This August will mark 404 years since the first 20 enslaved Africans arrived on the shores of Point Comfort, Virginia, on Aug. 20, 1619.
1619: The Journey of a People, The Musical celebrates the harrowing yet empowering journey African Americans made from slavery to the Reconstruction Era to the Great Migration to today.
In honor of Juneteenth, the musical will be performed in Ingraham Park, at Leonard Place and Asbury Avenue behind the Morton Civic Center, at 2:30 p.m. Saturday, June 17, as part of the city’s holiday celebrations. The musical will be performed by 3rd Dimension Performance Group and presented in partnership with Fleetwood-Jourdain Theatre, Evanston Public Library and Evanston Township High School. The musical had a special presentation for faculty and students at ETHS on May 19.
The musical uses hip hop, jazz, blues and spoken word to ask questions many people are still seeking explanations for today. One of the questions repeated throughout the play is: How can the U.S. redress centuries of harm against African Americans?
Ted Williams, 1619 playwright, was appointed by Illinois Gov. JB Pritzker to the Illinois African Descent-Citizens Reparations Commission in January. The Illinois Department of Central Management Services announced the creation of the commission, part of the Economic Opportunity Bill, in February. To date Illinois and California are the only states with statewide reparations commissions.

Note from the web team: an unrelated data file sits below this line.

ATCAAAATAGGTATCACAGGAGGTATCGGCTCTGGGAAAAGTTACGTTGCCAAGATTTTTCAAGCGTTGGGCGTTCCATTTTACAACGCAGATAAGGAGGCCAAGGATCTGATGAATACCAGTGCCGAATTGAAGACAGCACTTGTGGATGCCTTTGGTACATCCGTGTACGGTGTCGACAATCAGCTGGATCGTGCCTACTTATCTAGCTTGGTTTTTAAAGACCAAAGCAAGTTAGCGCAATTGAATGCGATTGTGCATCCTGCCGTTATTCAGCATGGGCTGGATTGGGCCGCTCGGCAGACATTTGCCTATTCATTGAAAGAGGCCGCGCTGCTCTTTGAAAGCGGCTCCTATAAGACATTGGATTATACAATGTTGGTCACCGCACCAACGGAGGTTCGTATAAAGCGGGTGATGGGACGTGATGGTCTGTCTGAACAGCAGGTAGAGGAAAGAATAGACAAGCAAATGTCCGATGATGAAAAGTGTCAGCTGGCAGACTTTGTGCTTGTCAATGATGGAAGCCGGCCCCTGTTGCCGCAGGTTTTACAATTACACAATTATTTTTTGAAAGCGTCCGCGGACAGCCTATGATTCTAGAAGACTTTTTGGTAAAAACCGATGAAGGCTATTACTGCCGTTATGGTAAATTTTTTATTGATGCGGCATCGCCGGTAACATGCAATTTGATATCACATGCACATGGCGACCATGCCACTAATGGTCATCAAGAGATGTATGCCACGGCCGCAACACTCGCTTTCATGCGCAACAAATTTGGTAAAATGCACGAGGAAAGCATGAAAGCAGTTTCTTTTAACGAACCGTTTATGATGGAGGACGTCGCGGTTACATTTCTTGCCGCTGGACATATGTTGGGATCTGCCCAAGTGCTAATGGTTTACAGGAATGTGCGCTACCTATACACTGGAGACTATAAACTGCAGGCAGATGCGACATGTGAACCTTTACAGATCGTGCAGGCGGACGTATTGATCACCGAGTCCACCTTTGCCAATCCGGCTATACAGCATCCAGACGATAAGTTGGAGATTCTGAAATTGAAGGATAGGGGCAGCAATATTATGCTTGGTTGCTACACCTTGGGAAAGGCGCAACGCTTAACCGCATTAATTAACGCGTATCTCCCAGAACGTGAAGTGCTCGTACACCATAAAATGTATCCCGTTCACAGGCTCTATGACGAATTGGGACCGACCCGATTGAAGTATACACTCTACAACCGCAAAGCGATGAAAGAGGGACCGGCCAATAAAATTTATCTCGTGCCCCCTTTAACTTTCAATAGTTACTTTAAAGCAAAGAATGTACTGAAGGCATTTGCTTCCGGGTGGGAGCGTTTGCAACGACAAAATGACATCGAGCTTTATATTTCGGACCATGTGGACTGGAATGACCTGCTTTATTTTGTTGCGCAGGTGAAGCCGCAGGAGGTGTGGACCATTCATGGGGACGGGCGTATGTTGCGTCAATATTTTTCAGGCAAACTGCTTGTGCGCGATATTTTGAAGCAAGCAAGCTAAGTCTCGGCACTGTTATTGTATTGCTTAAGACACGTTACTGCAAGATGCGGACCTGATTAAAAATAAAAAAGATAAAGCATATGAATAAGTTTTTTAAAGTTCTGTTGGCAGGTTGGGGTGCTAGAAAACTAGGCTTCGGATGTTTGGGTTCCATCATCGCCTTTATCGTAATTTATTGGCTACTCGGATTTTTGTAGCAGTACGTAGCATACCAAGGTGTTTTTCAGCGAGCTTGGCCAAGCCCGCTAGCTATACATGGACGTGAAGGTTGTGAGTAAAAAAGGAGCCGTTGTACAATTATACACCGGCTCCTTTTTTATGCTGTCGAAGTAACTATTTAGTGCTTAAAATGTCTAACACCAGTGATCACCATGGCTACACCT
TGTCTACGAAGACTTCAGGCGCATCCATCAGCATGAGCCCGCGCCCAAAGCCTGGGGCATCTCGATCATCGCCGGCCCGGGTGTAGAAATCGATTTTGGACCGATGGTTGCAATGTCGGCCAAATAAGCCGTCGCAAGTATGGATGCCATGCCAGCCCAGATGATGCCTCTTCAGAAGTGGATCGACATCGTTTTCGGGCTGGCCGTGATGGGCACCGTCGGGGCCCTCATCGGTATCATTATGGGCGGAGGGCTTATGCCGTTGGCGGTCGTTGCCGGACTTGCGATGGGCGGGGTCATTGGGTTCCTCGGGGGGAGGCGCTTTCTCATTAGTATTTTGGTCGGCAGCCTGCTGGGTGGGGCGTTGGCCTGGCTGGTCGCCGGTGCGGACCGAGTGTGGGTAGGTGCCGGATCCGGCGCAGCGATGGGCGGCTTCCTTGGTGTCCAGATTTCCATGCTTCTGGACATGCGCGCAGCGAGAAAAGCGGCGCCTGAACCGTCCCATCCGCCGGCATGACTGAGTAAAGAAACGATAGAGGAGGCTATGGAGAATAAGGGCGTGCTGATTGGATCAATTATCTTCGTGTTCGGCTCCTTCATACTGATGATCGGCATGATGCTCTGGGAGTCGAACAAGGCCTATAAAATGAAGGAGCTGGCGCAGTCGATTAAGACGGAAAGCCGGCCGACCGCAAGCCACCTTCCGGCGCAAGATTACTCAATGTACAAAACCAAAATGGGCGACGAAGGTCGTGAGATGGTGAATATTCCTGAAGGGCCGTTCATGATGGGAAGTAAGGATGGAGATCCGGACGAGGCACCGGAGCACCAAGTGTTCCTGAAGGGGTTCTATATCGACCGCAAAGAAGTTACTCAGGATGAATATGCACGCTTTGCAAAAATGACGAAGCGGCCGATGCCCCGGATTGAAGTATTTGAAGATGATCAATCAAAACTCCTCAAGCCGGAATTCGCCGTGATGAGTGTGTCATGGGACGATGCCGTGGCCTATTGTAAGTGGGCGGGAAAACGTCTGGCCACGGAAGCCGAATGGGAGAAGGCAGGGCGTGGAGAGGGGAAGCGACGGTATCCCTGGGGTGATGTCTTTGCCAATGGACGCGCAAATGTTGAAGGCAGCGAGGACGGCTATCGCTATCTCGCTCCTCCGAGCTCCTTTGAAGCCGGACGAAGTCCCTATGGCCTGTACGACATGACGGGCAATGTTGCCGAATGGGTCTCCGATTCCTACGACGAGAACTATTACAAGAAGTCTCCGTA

“I am honored to be coming to Evanston, because it is a leader in the reparations struggle,” Williams said. “I am convinced that if we don’t do anything in a drastic, systemic, governmental fashion to deal with inequality, it’s going to continue.”
A scene in the musical explains that right after the Civil War, African Americans were promised reparations: 40 acres and a mule. But that promise was never fulfilled. So after being released from slavery, many African Americans started with nothing but the clothes on their backs. Katrina, a character in 1619, echoes Williams’ perspective on the urgency of redress.
“If you don’t repair what’s broken, of course, it’s going to last,” says Katrina, during 1619.
Evanston’s reparations program is focused on the harm the city government inflicted on Black residents. The Illinois Reparations Commission is focused on measuring the impact slavery has had on African Americans in Illinois today to create solutions to ensure equity.
To Williams, knowledge is power. “If we don’t get to the place where people know about these issues, then how can we possibly think that they will put forward public policy?” he said.
Williams considers 1619 to be a teaching tool. The musical is a two-hour opportunity to learn U.S. history, including the Rev. Martin Luther King Jr.’s time in Chicago, that is often untold.
“A lot of people think that these diversity questions are for people of color, but, to me, I think people who are not of color are done a major disservice if they don’t understand U.S. history,” he said. “They are done a major disservice if they don’t see diversity in positions of power, because it reinforces an unrealistic understanding of how the world works.”